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PASS: I want a storyboard on which I can arrange my work visually. Selecting a folder brings up a corkboard that contains cards for all of the items within the folder (including the entire project folder). You can assign images to each section or item within your work for a more visual way to organize. Organizing your work on the corkboard reorders it within the folder. You can organize your research in the same way.

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PASS: I need to be able to create outlines. I thought about giving this a partial pass because there is no outline function. It’s possible to create an outline out of project segments and organize that as a workaround, but that didn’t seem to fulfill the requirement. I realized, though, that this is exactly how I outline. I have a list of things to include, which I organize on whatever interface I am creating my draft on, and then I start writing to fill in the gaps.  It’s pretty perfect as is.

PASS: I need a place to store my ideas and any notes I have for them for later perusal. Once again, I was thinking of a specific function dedicated to this requirement, but once again I realize that the workaround is perfect as it is. I can create a project to hold all of my ideas and organize or add to them at any time.

PARTIAL: I want to be able to create a timeline from various sections or research notes. I can organize project sections to form a timeline, but I would really like an explicit timeline function.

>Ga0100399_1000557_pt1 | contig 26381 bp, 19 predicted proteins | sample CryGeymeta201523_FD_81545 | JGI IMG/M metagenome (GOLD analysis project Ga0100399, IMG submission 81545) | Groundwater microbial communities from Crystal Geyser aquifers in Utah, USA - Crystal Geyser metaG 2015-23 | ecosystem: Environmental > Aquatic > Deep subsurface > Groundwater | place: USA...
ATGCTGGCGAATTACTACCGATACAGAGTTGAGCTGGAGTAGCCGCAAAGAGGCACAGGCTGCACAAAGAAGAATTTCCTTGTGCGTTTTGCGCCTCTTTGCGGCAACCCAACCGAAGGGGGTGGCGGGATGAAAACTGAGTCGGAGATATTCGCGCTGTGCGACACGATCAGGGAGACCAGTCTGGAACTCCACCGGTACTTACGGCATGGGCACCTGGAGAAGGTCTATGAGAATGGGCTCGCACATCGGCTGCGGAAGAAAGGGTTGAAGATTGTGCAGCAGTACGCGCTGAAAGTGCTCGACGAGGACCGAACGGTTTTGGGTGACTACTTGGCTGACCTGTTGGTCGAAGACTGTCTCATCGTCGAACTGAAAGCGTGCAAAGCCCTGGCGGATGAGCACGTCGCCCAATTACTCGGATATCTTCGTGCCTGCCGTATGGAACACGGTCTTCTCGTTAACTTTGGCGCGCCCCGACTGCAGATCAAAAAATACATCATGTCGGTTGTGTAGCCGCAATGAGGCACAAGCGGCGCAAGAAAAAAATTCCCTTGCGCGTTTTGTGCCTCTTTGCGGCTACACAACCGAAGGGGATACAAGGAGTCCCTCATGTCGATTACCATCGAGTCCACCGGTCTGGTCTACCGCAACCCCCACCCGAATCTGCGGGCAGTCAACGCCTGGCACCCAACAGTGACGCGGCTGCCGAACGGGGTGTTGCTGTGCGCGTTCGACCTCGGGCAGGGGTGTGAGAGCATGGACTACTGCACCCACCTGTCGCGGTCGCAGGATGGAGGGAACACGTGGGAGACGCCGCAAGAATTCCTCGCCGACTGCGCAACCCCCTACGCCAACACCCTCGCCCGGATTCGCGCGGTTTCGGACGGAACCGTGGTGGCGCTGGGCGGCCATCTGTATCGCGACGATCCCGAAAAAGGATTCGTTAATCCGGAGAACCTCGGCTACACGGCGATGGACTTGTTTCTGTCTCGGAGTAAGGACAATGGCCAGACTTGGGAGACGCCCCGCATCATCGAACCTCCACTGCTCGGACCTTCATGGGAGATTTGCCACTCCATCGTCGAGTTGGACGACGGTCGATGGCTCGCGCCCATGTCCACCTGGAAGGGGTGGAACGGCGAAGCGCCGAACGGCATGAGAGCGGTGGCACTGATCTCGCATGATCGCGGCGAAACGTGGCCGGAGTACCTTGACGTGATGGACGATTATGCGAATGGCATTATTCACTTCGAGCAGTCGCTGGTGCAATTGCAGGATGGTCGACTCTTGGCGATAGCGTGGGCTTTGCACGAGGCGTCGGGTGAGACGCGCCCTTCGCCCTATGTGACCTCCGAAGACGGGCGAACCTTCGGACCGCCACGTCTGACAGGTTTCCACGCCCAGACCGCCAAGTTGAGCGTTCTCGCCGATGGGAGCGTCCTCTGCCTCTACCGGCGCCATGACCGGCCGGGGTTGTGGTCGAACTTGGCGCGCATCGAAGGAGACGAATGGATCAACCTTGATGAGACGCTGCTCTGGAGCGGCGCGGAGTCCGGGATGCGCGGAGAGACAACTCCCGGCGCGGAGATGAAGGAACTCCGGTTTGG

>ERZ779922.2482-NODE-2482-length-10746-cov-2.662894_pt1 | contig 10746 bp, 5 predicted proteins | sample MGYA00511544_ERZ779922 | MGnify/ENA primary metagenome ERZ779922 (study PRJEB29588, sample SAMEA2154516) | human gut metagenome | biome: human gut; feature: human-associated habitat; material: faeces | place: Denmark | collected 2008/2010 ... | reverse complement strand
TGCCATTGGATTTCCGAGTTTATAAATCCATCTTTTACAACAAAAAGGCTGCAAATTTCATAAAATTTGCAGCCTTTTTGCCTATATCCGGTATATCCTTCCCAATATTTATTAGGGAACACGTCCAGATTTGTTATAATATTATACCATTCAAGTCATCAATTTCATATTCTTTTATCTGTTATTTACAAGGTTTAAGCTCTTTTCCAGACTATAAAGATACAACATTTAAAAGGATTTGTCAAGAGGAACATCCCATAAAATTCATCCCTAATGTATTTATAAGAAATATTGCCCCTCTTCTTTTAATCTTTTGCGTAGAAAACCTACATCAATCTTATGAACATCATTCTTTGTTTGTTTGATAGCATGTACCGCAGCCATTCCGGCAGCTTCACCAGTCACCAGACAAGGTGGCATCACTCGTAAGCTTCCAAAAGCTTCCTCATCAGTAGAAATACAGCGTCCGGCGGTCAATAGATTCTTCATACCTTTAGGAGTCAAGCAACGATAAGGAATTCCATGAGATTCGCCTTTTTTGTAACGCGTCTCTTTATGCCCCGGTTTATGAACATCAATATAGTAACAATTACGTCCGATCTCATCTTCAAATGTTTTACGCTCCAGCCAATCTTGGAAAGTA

FAIL: I need to be able to access my work on multiple devices without having to email or otherwise transfer it. Scrivener comes in both Windows and iOS formats (and Mac as well, though I don’t need it; each requires a separate license). However, it syncs data via Dropbox, so I will likely have to actively sync my work when I switch devices. This is inconvenient when I want to pick up and write but I forgot to sync. However, it does mean that my intellectual property isn’t being stored by a company I’m unfamiliar with, so I suppose there’s actually an upside to this failed requirement.

PASS: I need a way to get my work into standard formats. Scrivener will compile a project and export the results as a .docx or .pdf file, which is all I need.

PASS: I need plenty of storage space. Storage space is dependent on Dropbox, and even a free Dropbox account has plenty of room.

FAIL: I need this solution to be inexpensive. Free is even better. I suppose it depends on your definition of inexpensive. The iOS application is $20 and the Windows application is $40 (as is the Mac version), for a total of $60. This falls somewhere between the cost of many professional apps and the price I would have preferred to pay. However, given that it fits almost all of my criteria and is probably the best app I’ve seen for working with my organizational needs, I’m okay with the price.

Maybe it’s not my perfect app, but it’s pretty close – 8/10. I don’t know if I’ll use it for smaller projects (like blog posts), but I’m excited to start transferring my current large projects into it.

2 thoughts on “Scrivener: Did I Finally Find My Perfect App?

  1. Pingback: How to Read a Book When You Can Barely Remember to Put on Pants in the Morning | living with linguaphilia

  2. Pingback: Writing Apps: What Works | living with linguaphilia